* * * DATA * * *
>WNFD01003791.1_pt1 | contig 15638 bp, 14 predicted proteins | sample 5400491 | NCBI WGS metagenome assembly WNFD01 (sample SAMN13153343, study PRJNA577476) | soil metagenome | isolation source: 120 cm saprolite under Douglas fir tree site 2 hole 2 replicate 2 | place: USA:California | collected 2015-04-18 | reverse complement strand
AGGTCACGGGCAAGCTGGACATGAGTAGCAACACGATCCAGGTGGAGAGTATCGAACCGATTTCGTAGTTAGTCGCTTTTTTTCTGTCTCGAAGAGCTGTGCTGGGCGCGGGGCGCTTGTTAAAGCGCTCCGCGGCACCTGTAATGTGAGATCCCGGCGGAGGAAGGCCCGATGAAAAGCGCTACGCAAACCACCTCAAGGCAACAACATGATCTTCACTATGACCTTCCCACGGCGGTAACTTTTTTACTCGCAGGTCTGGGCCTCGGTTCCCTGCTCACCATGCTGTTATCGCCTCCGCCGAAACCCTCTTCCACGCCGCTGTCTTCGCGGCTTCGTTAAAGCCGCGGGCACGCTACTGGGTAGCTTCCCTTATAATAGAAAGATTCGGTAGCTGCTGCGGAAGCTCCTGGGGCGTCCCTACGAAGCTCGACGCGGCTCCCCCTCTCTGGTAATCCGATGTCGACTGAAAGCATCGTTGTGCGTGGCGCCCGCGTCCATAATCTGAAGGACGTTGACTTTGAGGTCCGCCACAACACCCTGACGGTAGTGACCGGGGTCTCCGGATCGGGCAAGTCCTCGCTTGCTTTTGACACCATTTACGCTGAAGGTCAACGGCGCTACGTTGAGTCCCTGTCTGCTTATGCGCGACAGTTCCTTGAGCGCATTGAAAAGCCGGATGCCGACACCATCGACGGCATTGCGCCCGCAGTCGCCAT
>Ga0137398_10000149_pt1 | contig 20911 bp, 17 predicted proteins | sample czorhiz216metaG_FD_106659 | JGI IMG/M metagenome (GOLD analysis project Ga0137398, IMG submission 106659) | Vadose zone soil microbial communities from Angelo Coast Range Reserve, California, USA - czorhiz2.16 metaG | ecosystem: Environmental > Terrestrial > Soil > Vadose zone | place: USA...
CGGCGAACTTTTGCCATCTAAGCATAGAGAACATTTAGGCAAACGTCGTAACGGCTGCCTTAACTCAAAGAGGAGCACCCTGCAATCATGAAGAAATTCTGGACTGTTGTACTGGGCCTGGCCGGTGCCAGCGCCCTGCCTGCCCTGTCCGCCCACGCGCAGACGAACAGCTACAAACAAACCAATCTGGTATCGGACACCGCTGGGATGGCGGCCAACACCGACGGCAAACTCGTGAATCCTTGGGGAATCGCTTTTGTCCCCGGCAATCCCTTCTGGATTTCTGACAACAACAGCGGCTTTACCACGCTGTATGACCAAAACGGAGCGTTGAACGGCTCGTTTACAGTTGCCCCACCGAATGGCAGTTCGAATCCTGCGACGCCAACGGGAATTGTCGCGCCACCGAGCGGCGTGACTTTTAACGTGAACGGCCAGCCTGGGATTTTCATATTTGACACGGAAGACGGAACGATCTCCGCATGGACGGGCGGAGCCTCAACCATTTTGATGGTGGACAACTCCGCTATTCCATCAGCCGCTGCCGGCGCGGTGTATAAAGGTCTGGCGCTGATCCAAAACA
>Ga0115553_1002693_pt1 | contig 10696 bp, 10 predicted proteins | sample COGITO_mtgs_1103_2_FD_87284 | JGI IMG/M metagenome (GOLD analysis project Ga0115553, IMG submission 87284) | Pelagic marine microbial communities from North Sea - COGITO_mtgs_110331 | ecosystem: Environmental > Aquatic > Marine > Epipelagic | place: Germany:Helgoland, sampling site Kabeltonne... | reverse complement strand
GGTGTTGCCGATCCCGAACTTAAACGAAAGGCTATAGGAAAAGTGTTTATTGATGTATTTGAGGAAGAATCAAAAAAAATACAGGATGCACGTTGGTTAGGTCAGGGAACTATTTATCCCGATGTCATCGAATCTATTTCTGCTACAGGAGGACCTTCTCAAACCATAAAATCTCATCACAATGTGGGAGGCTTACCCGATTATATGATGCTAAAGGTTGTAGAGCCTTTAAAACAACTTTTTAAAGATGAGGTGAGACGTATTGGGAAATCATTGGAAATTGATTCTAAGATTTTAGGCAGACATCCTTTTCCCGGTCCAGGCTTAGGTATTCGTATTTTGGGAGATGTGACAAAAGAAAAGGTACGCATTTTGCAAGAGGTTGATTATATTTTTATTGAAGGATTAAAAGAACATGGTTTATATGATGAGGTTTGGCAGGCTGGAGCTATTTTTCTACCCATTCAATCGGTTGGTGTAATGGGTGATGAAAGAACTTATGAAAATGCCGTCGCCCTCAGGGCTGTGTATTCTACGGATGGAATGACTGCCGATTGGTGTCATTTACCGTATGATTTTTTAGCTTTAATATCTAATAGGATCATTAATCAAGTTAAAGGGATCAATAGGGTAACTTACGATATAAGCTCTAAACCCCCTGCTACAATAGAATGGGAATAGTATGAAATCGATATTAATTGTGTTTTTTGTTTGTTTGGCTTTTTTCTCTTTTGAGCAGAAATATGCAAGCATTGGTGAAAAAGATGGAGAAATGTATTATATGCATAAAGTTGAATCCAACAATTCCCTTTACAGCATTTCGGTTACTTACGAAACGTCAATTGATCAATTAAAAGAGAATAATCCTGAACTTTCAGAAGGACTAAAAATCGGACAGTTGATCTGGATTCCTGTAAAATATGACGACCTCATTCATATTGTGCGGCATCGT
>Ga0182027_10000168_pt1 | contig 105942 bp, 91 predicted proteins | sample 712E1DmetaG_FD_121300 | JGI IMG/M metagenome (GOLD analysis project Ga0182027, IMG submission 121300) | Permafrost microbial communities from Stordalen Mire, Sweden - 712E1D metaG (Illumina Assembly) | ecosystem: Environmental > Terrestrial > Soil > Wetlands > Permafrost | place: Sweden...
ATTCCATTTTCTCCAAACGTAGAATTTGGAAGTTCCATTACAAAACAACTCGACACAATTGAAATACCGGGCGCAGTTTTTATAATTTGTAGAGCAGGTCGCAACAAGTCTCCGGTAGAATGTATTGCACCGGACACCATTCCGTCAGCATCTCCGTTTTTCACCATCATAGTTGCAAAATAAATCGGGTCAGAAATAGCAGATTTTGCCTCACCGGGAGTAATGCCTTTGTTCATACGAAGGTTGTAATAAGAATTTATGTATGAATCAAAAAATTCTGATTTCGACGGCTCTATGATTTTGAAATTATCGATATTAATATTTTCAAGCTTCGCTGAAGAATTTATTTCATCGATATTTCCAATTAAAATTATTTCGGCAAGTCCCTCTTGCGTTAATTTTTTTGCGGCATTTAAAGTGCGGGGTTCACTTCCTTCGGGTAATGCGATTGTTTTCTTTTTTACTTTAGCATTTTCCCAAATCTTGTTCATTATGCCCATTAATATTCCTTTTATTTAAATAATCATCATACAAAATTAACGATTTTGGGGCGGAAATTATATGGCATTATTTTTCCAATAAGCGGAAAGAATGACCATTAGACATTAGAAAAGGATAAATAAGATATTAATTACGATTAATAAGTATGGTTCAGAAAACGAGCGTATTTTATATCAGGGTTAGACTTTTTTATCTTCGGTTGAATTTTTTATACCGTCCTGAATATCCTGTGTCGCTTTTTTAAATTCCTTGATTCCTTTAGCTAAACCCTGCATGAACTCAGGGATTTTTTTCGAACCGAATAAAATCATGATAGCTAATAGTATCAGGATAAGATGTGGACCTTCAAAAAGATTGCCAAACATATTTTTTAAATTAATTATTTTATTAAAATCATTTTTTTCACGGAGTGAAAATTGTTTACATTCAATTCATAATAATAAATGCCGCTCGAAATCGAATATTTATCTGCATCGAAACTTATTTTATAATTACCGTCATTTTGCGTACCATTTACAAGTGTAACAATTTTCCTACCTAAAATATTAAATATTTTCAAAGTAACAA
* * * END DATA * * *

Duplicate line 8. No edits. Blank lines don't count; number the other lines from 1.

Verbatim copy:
ATTCCATTTTCTCCAAACGTAGAATTTGGAAGTTCCATTACAAAACAACTCGACACAATTGAAATACCGGGCGCAGTTTTTATAATTTGTAGAGCAGGTCGCAACAAGTCTCCGGTAGAATGTATTGCACCGGACACCATTCCGTCAGCATCTCCGTTTTTCACCATCATAGTTGCAAAATAAATCGGGTCAGAAATAGCAGATTTTGCCTCACCGGGAGTAATGCCTTTGTTCATACGAAGGTTGTAATAAGAATTTATGTATGAATCAAAAAATTCTGATTTCGACGGCTCTATGATTTTGAAATTATCGATATTAATATTTTCAAGCTTCGCTGAAGAATTTATTTCATCGATATTTCCAATTAAAATTATTTCGGCAAGTCCCTCTTGCGTTAATTTTTTTGCGGCATTTAAAGTGCGGGGTTCACTTCCTTCGGGTAATGCGATTGTTTTCTTTTTTACTTTAGCATTTTCCCAAATCTTGTTCATTATGCCCATTAATATTCCTTTTATTTAAATAATCATCATACAAAATTAACGATTTTGGGGCGGAAATTATATGGCATTATTTTTCCAATAAGCGGAAAGAATGACCATTAGACATTAGAAAAGGATAAATAAGATATTAATTACGATTAATAAGTATGGTTCAGAAAACGAGCGTATTTTATATCAGGGTTAGACTTTTTTATCTTCGGTTGAATTTTTTATACCGTCCTGAATATCCTGTGTCGCTTTTTTAAATTCCTTGATTCCTTTAGCTAAACCCTGCATGAACTCAGGGATTTTTTTCGAACCGAATAAAATCATGATAGCTAATAGTATCAGGATAAGATGTGGACCTTCAAAAAGATTGCCAAACATATTTTTTAAATTAATTATTTTATTAAAATCATTTTTTTCACGGAGTGAAAATTGTTTACATTCAATTCATAATAATAAATGCCGCTCGAAATCGAATATTTATCTGCATCGAAACTTATTTTATAATTACCGTCATTTTGCGTACCATTTACAAGTGTAACAATTTTCCTACCTAAAATATTAAATATTTTCAAAGTAACAA